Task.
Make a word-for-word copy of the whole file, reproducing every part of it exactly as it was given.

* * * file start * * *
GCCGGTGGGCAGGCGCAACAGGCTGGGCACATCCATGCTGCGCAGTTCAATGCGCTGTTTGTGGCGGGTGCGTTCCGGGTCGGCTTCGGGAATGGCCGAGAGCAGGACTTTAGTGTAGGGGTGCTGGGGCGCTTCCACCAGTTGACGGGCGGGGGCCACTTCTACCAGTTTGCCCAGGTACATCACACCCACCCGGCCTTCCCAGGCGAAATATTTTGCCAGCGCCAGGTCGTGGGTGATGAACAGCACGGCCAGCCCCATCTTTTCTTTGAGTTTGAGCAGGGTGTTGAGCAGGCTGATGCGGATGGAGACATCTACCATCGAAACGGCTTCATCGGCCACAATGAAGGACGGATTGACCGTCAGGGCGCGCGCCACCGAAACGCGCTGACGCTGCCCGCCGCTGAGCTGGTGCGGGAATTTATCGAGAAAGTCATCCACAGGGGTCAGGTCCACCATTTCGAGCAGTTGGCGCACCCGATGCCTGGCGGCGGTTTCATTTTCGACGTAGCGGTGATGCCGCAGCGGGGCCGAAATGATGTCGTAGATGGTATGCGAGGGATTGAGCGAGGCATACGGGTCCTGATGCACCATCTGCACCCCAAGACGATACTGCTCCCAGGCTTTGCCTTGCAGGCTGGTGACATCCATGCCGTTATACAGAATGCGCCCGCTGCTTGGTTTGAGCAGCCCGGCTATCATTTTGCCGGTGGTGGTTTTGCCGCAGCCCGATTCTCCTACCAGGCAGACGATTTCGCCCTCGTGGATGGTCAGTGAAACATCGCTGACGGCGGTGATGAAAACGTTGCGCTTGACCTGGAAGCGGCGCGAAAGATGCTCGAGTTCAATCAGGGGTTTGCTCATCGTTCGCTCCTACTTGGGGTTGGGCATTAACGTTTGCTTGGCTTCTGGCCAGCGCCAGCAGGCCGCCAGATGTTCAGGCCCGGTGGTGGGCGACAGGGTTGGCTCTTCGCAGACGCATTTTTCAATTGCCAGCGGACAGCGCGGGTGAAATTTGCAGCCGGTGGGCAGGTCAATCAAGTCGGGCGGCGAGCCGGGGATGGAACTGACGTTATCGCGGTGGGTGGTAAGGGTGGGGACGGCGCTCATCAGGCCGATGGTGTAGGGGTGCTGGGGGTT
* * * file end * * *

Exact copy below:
GCCGGTGGGCAGGCGCAACAGGCTGGGCACATCCATGCTGCGCAGTTCAATGCGCTGTTTGTGGCGGGTGCGTTCCGGGTCGGCTTCGGGAATGGCCGAGAGCAGGACTTTAGTGTAGGGGTGCTGGGGCGCTTCCACCAGTTGACGGGCGGGGGCCACTTCTACCAGTTTGCCCAGGTACATCACACCCACCCGGCCTTCCCAGGCGAAATATTTTGCCAGCGCCAGGTCGTGGGTGATGAACAGCACGGCCAGCCCCATCTTTTCTTTGAGTTTGAGCAGGGTGTTGAGCAGGCTGATGCGGATGGAGACATCTACCATCGAAACGGCTTCATCGGCCACAATGAAGGACGGATTGACCGTCAGGGCGCGCGCCACCGAAACGCGCTGACGCTGCCCGCCGCTGAGCTGGTGCGGGAATTTATCGAGAAAGTCATCCACAGGGGTCAGGTCCACCATTTCGAGCAGTTGGCGCACCCGATGCCTGGCGGCGGTTTCATTTTCGACGTAGCGGTGATGCCGCAGCGGGGCCGAAATGATGTCGTAGATGGTATGCGAGGGATTGAGCGAGGCATACGGGTCCTGATGCACCATCTGCACCCCAAGACGATACTGCTCCCAGGCTTTGCCTTGCAGGCTGGTGACATCCATGCCGTTATACAGAATGCGCCCGCTGCTTGGTTTGAGCAGCCCGGCTATCATTTTGCCGGTGGTGGTTTTGCCGCAGCCCGATTCTCCTACCAGGCAGACGATTTCGCCCTCGTGGATGGTCAGTGAAACATCGCTGACGGCGGTGATGAAAACGTTGCGCTTGACCTGGAAGCGGCGCGAAAGATGCTCGAGTTCAATCAGGGGTTTGCTCATCGTTCGCTCCTACTTGGGGTTGGGCATTAACGTTTGCTTGGCTTCTGGCCAGCGCCAGCAGGCCGCCAGATGTTCAGGCCCGGTGGTGGGCGACAGGGTTGGCTCTTCGCAGACGCATTTTTCAATTGCCAGCGGACAGCGCGGGTGAAATTTGCAGCCGGTGGGCAGGTCAATCAAGTCGGGCGGCGAGCCGGGGATGGAACTGACGTTATCGCGGTGGGTGGTAAGGGTGGGGACGGCGCTCATCAGGCCGATGGTGTAGGGGTGCTGGGGGTT